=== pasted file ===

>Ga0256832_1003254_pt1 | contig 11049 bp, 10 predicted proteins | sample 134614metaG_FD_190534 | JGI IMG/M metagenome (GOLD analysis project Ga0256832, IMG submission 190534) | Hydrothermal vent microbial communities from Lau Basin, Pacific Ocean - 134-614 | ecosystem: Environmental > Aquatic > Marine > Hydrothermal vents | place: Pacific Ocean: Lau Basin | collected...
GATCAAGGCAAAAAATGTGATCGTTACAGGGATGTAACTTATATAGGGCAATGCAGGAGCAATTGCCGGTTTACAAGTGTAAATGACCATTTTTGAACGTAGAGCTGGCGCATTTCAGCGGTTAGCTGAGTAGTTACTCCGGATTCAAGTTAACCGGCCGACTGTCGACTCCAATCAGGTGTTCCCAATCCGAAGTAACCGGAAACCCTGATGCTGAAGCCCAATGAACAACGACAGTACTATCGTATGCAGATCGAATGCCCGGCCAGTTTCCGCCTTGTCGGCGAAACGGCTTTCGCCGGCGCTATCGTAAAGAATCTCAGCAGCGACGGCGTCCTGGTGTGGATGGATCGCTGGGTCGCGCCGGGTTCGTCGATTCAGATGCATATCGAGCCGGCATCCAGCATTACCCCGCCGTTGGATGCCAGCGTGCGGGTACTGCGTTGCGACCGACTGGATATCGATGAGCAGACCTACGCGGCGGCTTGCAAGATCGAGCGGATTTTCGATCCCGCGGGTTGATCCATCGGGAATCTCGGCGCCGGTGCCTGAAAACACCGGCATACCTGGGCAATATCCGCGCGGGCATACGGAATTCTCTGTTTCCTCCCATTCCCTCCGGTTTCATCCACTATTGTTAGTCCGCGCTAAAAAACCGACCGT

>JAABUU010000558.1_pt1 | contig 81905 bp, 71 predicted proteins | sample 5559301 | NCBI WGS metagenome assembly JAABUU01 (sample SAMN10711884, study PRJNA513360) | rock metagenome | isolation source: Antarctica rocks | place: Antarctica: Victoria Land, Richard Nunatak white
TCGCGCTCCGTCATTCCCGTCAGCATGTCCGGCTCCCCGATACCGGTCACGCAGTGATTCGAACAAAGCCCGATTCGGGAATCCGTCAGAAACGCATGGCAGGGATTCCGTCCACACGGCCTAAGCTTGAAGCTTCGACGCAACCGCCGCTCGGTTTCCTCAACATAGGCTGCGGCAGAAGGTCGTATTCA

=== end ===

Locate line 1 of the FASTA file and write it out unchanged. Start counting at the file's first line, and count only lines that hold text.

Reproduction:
>Ga0256832_1003254_pt1 | contig 11049 bp, 10 predicted proteins | sample 134614metaG_FD_190534 | JGI IMG/M metagenome (GOLD analysis project Ga0256832, IMG submission 190534) | Hydrothermal vent microbial communities from Lau Basin, Pacific Ocean - 134-614 | ecosystem: Environmental > Aquatic > Marine > Hydrothermal vents | place: Pacific Ocean: Lau Basin | collected...